The Apostle Paul wrote to his protegé Timothy:

As for you, always be sober, endure suffering, do the work of an evangelist, carry out your ministry fully.   (2 Timothy 4:5)

Luke understood the work of an evangelist. His whole Gospel was tailored to present the narrative of Jesus in an orderly and effective way. In his prologue to the Book of Acts he explains his purpose in writing the third Gospel:

In my former book, Theophilus, I wrote about all that Jesus began to do and to teach until the day he was taken up to heaven, after giving instructions through the Holy Spirit to the apostles he had chosen. After his suffering, he presented himself to them and gave many convincing proofs that he was alive. He appeared to them over a period of forty days and spoke about the kingdom of God.  (Acts 1:1-3)

Luke was a Greco-Syrian physician who lived in the Greek city of Antioch in Ancient Syria. He wrote from a non-Jewish perspective while Matthew wrote his Gospel from a decidedly Jewish perspective. Matthew emphasized that Jesus came to fulfill and clarify Mosaic Law. Luke emphasized that Jesus came to fulfill the Kingdom of God. We need both perspectives. Fortunately, Luke made the Gospel of Jesus Christ accessible to all people. Inasmuch as he was a traveling companion to the Apostle Paul it is easy to understand his point of view.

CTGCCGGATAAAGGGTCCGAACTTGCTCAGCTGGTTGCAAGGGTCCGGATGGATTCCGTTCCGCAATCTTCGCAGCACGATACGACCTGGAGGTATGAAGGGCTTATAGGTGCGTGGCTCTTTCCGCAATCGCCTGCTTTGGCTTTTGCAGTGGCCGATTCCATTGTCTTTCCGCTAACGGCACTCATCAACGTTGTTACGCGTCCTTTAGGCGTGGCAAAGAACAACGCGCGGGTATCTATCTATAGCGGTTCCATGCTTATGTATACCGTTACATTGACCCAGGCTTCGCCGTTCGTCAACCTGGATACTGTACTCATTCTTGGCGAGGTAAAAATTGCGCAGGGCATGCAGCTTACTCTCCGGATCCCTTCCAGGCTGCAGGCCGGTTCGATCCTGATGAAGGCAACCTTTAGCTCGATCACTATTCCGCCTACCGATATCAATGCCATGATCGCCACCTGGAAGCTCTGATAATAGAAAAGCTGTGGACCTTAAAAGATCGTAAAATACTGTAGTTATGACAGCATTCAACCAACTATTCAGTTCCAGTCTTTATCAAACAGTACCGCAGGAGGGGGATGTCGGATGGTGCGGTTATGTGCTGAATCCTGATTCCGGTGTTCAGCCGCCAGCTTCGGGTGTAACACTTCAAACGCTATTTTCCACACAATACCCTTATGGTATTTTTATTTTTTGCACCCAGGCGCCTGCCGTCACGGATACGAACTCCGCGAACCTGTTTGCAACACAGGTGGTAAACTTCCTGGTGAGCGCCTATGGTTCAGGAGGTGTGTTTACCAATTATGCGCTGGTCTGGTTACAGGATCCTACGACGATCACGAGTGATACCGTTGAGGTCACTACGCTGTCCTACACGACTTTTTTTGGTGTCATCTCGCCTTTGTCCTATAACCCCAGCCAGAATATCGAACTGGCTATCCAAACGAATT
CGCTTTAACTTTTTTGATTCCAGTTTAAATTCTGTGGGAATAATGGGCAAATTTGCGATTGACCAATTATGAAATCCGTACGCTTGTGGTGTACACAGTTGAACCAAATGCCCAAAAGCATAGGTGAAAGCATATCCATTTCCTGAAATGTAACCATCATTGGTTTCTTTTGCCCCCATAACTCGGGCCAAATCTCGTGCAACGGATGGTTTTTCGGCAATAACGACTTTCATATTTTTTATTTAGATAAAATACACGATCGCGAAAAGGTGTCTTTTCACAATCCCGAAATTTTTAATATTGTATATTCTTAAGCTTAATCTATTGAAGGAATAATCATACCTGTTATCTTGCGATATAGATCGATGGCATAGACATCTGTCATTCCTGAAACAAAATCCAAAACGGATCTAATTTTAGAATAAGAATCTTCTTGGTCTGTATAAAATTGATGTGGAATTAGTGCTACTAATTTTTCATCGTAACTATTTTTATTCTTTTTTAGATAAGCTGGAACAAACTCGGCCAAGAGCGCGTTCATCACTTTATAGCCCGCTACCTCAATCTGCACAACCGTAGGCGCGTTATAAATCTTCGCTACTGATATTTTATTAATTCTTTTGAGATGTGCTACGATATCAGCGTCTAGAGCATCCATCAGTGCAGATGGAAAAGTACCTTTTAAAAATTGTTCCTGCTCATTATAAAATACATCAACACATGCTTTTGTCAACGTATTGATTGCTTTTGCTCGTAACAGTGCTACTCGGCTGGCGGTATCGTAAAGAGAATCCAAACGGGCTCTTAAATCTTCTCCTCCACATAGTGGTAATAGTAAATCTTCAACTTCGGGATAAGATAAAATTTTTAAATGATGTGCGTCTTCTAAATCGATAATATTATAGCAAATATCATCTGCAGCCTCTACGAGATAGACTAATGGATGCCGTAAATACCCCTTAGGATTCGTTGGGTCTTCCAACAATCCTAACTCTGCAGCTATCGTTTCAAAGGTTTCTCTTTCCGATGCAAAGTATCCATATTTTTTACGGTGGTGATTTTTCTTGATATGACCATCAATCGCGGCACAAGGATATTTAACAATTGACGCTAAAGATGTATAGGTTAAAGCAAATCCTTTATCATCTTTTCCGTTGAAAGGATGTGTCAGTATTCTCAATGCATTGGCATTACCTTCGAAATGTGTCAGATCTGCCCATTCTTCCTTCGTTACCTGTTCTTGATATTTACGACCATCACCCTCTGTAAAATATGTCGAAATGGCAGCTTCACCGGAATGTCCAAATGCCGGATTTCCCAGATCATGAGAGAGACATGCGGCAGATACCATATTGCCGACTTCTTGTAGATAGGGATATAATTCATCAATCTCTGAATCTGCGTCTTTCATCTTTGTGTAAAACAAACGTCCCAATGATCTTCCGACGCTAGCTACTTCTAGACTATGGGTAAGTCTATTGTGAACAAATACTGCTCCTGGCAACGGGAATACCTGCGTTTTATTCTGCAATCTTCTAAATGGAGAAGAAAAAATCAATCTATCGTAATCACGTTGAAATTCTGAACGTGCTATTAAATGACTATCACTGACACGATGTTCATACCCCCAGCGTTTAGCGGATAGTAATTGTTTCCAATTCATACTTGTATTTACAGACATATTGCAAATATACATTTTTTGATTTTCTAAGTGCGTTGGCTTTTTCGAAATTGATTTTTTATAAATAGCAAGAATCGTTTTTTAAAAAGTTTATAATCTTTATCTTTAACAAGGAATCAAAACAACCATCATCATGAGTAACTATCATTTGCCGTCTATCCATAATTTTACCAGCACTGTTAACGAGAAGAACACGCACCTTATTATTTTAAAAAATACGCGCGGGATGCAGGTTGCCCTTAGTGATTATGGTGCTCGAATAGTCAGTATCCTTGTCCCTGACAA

Luke stressed the work of the Holy Spirit both in his Gospel and in the Book of Acts. Jesus was anointed with the Holy Spirit:

Jesus went to Nazareth, where he had been brought up, and on the Sabbath day he went into the synagogue, as was his custom. He stood up to read, and the scroll of the prophet Isaiah was handed to him. Unrolling it, he found the place where it is written:

“The Spirit of the Lord is on me,
because he has anointed me
to proclaim good news to the poor.
He has sent me to proclaim freedom for the prisoners
and recovery of sight for the blind,
to set the oppressed free,